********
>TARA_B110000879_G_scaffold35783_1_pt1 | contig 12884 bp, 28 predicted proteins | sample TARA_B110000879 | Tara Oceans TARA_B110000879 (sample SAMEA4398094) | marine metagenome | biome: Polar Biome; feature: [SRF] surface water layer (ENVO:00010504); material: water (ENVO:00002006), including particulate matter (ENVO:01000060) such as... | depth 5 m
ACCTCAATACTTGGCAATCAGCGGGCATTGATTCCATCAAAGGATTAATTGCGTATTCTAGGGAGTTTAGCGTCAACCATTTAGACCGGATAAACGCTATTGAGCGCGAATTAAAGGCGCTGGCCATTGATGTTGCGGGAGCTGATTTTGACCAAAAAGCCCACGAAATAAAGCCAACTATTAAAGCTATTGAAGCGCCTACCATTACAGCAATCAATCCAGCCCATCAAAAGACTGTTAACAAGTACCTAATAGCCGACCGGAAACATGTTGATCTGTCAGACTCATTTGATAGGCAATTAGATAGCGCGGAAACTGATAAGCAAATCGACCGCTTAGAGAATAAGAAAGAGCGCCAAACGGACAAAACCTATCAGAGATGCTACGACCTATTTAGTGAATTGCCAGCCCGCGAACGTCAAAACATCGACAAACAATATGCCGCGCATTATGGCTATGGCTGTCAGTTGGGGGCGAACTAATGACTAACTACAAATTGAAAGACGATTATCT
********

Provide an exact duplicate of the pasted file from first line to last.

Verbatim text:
>TARA_B110000879_G_scaffold35783_1_pt1 | contig 12884 bp, 28 predicted proteins | sample TARA_B110000879 | Tara Oceans TARA_B110000879 (sample SAMEA4398094) | marine metagenome | biome: Polar Biome; feature: [SRF] surface water layer (ENVO:00010504); material: water (ENVO:00002006), including particulate matter (ENVO:01000060) such as... | depth 5 m
ACCTCAATACTTGGCAATCAGCGGGCATTGATTCCATCAAAGGATTAATTGCGTATTCTAGGGAGTTTAGCGTCAACCATTTAGACCGGATAAACGCTATTGAGCGCGAATTAAAGGCGCTGGCCATTGATGTTGCGGGAGCTGATTTTGACCAAAAAGCCCACGAAATAAAGCCAACTATTAAAGCTATTGAAGCGCCTACCATTACAGCAATCAATCCAGCCCATCAAAAGACTGTTAACAAGTACCTAATAGCCGACCGGAAACATGTTGATCTGTCAGACTCATTTGATAGGCAATTAGATAGCGCGGAAACTGATAAGCAAATCGACCGCTTAGAGAATAAGAAAGAGCGCCAAACGGACAAAACCTATCAGAGATGCTACGACCTATTTAGTGAATTGCCAGCCCGCGAACGTCAAAACATCGACAAACAATATGCCGCGCATTATGGCTATGGCTGTCAGTTGGGGGCGAACTAATGACTAACTACAAATTGAAAGACGATTATCT